Dear Rich: Question No. 1 - If one is writing a book on quotations arranged by topic/subject, does the author need to get the permission for the quotations. Question No. 2 - I am writing a non-fiction book about the variety of human thoughts on God. My book will contain a lots of quotation from old and new ages about God.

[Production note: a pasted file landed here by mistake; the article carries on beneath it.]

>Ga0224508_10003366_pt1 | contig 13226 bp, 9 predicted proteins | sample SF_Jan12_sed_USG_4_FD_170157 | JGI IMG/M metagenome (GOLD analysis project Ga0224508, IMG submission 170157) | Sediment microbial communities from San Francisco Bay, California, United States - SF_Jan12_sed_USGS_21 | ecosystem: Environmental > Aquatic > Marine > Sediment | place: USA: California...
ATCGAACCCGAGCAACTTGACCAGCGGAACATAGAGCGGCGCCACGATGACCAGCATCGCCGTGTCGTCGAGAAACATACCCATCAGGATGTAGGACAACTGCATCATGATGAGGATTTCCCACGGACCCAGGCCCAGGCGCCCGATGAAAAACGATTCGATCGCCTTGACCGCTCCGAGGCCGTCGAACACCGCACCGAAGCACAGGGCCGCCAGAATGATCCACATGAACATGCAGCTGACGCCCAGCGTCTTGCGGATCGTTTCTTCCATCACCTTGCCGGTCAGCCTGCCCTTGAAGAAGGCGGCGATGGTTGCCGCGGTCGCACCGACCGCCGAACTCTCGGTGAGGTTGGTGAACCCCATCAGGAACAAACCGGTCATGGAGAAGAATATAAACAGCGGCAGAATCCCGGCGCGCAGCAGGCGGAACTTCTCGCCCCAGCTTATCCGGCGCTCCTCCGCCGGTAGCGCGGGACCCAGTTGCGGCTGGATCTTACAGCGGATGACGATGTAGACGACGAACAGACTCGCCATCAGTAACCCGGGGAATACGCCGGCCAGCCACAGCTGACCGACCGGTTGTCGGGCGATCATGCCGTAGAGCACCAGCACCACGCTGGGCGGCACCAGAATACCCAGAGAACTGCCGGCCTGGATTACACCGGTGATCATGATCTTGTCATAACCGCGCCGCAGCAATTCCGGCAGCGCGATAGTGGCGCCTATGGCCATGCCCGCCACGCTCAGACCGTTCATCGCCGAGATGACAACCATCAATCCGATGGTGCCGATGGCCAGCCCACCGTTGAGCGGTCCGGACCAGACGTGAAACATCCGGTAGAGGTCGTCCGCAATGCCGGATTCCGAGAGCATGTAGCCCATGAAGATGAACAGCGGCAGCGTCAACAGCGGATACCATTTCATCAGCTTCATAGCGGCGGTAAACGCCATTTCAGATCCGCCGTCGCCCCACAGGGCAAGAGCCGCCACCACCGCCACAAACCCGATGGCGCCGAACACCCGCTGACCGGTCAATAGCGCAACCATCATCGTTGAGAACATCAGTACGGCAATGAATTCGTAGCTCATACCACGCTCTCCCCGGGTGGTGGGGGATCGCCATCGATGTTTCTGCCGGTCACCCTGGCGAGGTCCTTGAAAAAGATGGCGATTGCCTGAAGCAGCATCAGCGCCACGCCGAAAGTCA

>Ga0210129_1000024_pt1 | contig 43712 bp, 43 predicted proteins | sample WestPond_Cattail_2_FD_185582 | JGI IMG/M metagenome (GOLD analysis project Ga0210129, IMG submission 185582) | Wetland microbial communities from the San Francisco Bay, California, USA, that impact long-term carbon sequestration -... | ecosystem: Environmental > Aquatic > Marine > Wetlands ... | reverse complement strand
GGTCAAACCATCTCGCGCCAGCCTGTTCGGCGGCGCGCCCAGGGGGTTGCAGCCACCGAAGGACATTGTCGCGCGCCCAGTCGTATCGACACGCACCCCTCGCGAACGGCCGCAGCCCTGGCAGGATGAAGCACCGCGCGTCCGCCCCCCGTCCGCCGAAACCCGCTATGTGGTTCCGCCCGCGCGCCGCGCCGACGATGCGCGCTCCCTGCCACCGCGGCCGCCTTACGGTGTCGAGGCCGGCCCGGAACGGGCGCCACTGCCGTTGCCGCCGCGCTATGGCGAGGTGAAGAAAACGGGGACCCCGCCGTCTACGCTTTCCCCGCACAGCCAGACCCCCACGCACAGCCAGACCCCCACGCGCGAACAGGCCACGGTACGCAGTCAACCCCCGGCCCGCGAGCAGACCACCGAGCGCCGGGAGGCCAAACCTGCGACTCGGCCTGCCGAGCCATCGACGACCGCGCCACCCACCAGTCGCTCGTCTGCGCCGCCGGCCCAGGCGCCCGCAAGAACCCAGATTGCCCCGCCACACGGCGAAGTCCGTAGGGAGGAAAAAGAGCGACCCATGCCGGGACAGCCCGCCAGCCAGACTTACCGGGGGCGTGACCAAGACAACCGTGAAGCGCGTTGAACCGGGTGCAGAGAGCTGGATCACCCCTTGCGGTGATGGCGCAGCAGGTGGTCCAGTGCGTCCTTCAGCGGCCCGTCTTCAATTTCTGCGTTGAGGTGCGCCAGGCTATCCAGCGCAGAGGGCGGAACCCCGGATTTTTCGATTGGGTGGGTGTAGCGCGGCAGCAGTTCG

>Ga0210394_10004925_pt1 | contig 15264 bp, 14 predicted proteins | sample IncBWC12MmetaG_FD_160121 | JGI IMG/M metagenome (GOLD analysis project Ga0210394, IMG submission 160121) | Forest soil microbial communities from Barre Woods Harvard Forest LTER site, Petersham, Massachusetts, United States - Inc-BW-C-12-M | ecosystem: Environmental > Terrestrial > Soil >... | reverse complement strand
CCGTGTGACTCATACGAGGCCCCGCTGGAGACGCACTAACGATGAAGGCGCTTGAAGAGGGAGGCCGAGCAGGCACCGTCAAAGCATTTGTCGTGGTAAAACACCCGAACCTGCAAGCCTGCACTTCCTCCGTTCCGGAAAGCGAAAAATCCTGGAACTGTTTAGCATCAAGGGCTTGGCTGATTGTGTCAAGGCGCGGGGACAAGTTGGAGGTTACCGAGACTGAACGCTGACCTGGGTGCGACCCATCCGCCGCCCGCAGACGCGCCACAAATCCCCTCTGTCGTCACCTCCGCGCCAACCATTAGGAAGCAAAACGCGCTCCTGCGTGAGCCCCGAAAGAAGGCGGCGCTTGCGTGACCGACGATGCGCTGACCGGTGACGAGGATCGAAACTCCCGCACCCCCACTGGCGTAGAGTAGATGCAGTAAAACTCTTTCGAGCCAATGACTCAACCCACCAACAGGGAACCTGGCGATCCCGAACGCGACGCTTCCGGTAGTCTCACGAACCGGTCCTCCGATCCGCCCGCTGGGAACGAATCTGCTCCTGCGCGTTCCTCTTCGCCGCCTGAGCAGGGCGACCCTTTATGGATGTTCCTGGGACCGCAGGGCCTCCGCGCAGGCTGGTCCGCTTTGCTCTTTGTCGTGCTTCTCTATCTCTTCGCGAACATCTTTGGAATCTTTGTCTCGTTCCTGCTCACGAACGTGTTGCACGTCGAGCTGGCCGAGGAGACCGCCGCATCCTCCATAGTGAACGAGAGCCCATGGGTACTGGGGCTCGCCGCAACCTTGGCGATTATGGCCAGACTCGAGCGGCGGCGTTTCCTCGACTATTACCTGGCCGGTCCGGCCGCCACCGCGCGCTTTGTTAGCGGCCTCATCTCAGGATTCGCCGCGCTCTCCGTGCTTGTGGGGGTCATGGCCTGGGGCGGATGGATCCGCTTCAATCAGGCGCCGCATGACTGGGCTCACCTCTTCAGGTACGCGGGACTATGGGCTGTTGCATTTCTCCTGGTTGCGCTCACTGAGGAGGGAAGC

Do I need to get permission to use the quotations from different people. Question No. 3 - My book has a section on how children think about God and I want to use about six independent short quotes from a book called "Children's Letters to God." I am referencing this book and other books on the same topic and using 4-5 quotes from each book as illustrative examples for my chapter on how children think about God. We sought divine advice on your questions but none has arrived as of time of our publication. So, we're forced to spout some time-honored copyright rules. Your ability to use quotations and short phrases is partially based on fair use, partially based on the fact that copyright doesn't protect short phrases, and partially based on the fact that many quotes are so short as to qualify as being "trivial" or "de minimis" uses. In addition, you don't need to worry about using quotes that were published before 1923 (see this chart for more details). As for using several quotes culled from a book that features quotations from children's letters, the rules may be a little different, depending on how long the quotes are, how many are taken, and whether your use qualifies as a fair use. In addition you need to avoid taking so many that you are stepping on the other author's compilation copyright.